The kind of guy that actually would 100% do that where he's like, you know, I'll swing for the Burj Khalifa. Yeah, I'll go to space. What the hell that seems like the next logical progression.

Alex Ferrari 2:00:52
And I can't wait to see Top Gun. I have my buddy, a buddy of mine worked on it on VFX. And he was like, Dude, the images are just, they shot all that for like, real? Yeah, it's all practical. It's all practical. He had to you had to you can't you couldn't do it. Today's world, you need something. Right.

Jason Mirch 2:01:11
And he's actually Wi Fi. Yeah, you would feel that you would? If you were to do that all CG or you would you would feel there's an office in authenticity to it. Yeah,

Alex Ferrari 2:01:19
it's amazing. But again, then do we could talk for another two hours.

Jason Mirch 2:01:24
So tell me about closing Yeah, closing in Arby's record of 11 I got one.

Alex Ferrari 2:01:31
So, um, tell me about what you do at stage 32. And the writers room and tell me what you working people find you.

Jason Mirch 2:01:37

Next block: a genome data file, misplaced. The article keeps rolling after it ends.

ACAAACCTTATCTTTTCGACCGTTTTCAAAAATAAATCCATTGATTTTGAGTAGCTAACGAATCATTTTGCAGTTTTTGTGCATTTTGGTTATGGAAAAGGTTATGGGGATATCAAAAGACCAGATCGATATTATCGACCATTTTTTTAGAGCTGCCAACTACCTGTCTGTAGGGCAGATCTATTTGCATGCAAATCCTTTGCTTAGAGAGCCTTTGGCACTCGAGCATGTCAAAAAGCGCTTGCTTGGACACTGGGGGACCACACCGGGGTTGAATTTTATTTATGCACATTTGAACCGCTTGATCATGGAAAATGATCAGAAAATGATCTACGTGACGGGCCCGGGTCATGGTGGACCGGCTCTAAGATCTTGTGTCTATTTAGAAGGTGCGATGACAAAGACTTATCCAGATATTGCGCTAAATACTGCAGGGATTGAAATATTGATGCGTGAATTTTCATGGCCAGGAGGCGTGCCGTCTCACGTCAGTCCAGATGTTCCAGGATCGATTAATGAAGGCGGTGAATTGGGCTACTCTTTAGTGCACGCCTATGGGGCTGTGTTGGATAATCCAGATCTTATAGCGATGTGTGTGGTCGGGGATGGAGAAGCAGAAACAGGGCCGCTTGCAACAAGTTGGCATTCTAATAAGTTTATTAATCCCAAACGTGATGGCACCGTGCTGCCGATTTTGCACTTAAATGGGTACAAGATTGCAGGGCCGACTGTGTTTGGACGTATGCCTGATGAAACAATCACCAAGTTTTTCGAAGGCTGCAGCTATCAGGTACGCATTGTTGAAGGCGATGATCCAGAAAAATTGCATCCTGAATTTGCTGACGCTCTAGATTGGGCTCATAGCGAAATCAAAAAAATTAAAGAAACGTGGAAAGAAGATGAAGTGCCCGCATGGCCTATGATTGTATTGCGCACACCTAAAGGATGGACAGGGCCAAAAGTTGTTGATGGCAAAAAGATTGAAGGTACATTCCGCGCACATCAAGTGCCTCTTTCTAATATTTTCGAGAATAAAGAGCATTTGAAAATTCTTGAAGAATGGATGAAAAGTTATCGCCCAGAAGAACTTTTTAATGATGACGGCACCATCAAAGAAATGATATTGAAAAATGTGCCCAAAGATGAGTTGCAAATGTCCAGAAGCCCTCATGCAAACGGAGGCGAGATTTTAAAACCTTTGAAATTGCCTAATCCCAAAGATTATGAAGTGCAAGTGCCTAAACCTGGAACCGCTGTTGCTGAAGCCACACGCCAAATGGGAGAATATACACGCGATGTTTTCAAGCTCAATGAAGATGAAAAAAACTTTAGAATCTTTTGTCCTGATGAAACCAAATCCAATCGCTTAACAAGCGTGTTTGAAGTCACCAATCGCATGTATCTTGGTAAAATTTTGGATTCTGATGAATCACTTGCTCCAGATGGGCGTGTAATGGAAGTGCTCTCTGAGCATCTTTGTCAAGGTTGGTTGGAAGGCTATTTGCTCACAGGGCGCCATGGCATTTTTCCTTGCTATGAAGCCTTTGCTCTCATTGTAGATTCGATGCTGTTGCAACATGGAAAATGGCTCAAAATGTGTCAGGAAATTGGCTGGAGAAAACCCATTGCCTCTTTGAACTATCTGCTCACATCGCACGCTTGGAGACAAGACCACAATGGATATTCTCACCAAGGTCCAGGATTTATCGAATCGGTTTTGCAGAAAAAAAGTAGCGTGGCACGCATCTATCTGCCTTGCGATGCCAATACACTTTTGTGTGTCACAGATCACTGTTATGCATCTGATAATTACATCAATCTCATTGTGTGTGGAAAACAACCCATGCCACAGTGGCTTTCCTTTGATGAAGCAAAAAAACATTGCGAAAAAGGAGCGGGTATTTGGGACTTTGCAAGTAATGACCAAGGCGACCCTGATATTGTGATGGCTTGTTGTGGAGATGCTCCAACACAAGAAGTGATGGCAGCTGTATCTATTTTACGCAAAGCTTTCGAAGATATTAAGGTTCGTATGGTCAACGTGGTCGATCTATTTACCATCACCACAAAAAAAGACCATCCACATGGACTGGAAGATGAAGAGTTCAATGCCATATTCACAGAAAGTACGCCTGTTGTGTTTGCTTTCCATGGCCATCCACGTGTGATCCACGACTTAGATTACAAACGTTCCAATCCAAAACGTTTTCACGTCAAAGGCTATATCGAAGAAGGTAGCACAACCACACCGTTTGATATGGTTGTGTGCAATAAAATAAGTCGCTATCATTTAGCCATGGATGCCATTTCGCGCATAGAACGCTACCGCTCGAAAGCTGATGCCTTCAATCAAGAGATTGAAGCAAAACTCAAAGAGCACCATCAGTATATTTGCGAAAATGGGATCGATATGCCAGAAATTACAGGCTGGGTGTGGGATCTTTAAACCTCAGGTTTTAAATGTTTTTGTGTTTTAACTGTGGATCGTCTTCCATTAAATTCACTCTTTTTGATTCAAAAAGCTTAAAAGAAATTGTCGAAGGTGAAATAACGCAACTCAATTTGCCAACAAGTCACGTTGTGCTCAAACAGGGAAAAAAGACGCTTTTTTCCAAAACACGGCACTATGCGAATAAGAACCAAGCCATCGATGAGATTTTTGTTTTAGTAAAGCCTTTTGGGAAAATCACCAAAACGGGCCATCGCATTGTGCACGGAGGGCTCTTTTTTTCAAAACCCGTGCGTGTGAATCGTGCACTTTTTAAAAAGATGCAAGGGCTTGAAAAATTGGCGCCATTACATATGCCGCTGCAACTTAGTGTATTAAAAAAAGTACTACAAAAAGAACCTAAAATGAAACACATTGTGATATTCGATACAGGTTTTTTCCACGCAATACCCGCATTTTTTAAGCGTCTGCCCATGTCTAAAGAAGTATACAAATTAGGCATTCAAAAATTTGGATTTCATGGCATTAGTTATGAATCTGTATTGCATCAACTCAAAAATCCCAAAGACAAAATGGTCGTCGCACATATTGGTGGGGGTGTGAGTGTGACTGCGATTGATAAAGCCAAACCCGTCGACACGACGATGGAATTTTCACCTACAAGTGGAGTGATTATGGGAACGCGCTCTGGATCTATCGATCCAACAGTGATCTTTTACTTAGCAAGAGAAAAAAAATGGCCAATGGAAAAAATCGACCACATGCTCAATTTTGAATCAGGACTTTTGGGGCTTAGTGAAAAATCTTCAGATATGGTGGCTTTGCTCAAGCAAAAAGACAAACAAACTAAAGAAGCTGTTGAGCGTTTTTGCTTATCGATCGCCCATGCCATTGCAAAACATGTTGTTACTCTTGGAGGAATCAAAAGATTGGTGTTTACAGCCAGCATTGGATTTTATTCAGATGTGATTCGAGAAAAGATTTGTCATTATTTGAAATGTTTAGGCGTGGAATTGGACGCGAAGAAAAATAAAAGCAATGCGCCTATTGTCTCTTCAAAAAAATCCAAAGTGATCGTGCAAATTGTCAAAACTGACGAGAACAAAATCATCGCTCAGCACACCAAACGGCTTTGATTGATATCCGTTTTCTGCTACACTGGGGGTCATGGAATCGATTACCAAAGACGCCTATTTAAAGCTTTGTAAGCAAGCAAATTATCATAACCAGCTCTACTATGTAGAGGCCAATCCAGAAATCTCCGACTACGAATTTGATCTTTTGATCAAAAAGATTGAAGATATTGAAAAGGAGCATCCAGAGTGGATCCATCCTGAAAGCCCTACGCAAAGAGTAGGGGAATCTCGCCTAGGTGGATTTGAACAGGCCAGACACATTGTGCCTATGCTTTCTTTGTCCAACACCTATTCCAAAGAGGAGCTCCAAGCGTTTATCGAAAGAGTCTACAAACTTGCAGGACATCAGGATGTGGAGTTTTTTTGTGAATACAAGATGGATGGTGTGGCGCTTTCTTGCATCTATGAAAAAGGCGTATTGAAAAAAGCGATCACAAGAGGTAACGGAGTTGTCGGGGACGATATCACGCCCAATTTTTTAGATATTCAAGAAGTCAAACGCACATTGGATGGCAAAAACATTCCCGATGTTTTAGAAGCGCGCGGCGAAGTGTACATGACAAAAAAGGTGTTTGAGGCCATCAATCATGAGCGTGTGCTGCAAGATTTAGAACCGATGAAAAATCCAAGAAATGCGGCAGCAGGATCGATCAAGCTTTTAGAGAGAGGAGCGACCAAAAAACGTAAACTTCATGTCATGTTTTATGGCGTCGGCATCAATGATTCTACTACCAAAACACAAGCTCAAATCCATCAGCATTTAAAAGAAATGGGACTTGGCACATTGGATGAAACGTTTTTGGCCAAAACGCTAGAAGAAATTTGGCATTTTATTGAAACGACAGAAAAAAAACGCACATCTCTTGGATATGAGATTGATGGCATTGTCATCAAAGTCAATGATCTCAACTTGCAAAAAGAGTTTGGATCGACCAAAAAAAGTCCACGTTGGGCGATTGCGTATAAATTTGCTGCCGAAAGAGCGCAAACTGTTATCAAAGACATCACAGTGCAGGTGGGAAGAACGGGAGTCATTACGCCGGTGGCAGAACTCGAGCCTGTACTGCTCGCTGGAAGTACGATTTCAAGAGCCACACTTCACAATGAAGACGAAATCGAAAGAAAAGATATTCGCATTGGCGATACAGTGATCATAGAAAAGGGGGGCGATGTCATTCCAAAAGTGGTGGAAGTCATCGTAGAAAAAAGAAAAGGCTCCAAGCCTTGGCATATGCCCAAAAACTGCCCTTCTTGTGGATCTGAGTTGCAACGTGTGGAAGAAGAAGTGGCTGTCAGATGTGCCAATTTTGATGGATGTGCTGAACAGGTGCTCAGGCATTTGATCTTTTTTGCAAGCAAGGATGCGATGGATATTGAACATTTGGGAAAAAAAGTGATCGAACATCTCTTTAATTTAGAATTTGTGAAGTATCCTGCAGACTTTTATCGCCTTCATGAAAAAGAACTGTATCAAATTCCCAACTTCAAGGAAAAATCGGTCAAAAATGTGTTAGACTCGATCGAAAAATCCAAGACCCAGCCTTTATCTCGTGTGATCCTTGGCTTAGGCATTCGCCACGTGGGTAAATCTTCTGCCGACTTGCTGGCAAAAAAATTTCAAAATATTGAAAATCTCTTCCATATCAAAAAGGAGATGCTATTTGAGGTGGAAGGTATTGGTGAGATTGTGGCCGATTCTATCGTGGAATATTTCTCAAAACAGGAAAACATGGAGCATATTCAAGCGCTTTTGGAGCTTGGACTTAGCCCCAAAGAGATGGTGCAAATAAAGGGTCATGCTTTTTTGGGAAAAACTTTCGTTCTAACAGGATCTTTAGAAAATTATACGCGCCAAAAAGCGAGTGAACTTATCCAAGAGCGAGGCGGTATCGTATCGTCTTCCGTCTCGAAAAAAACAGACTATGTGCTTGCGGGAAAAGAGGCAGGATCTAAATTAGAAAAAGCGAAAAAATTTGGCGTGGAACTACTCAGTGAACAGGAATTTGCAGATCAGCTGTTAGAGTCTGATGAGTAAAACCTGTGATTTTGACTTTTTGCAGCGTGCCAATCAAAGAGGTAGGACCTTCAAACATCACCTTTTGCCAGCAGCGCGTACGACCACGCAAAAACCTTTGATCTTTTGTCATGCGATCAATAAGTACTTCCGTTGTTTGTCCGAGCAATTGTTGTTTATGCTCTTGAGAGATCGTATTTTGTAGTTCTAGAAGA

So I'm the director of script services over at stage 32. And for those of you don't know, stage 32, it started as an online networking platform specifically for the industry, you know, for speaking for creatives, you know, filmmakers, writers, directors, producers, actors, actresses, craftsmen and women. The idea being that, you know, LinkedIn is for CFOs, and it's corporate and it's cold. And Facebook is photos of my grandma's cat and kids jumping on trampolines. And there was no place for creatives, like mighty creative to connect. And so it was founded by the guy we're talking about rich RV bottle. And then there's since been to other divisions built out of that there's the education side, which is run by the Managing Director, Amanda, Tony. And we've programmed without exaggeration, 1200 hours or more of education from working executives, producers, screenwriters, filmmakers, managers, agents, all with the idea. Again, no matter where you are, you can learn from these people who are doing in the business. And the mind division is the script Services Division, which connects writers, with managers, producers, executives, PR, other filmmakers to get, you know, consultation calls notes on a screenplay, mock pitch sessions to help refine what you're doing in your craft, because you can learn about it. And then you're able to put it into practice through the Scripps services division. And we brought on a roster of executives from I mean, without exaggeration, major studios, you know, universal MGM, Paramount Television, the guys that are guys and women that are working in the business who can who can help shorten that path to success. And reaching out to me it's just Jadon merch at stage 30 two.com. And I can help you know, again, guide guide what you know, your career based on what you're writing the format your writing genre, who makes sense for you to connect with? Because, you know, I want it you know, I again, I come from a manager, manager background, I come from a development background, I want writers to have success. And then on the writers room side, that's something that that's very, very cool, because, you know, it's it's a group of like minded writers from all over the world who connect once a week, every Wednesday, and we have a different webcast that I host. And so, you know, one week, we might be breaking down aspects of the screenplay, right? We might be breaking down romantic comedies. The next week, we're doing pitch sessions where members are able to pitch to an executive and get feedback on that pitch, you know, this is where it's working, this is work and improve. Then we do an executive hour, which is actually a lot like this, I've got to have you on the executive hour, okay, anytime, and it's I'll put you on or I'll put you on our webcast and come over my place. We get to, we get to talk about the business like this and writers get information and knowledge on what's working in the business right now, what they can be doing to your point. And then the last week we we turn the cameras we turn the spotlight over the writers and they get to share something they've written over the course of the month, and they'll get feedback from those other writers and there's, you know, it's again, we've got writers from as far away as Scotland and the UK, Italy, as close as right here in LA It's it's an it's a place where writers can be supported, connect with other writers connect with executives connect with me directly. And it's just become such a familial atmosphere. You know, we've got over, I think we have over 500 members now. But it still feels like it feels like it's an intimate group, which is very cool. And again, if you, in fact actually forgot to do if you if if your listeners remember it is it doesn't matter if it's tomorrow, or whenever this goes up, or six months from now. Again, write me an email J dot merch at stage 32. Calm, and I'll give you a free month to give it a shot. It's nice, because it is so cool. And I like to give away free shit. So, um, yeah, so so I'll give your listeners a free month to come check it out. And I again, I want to have you on there because it'd be a lot of fun. Again, we would do we would do another hour and a half at least,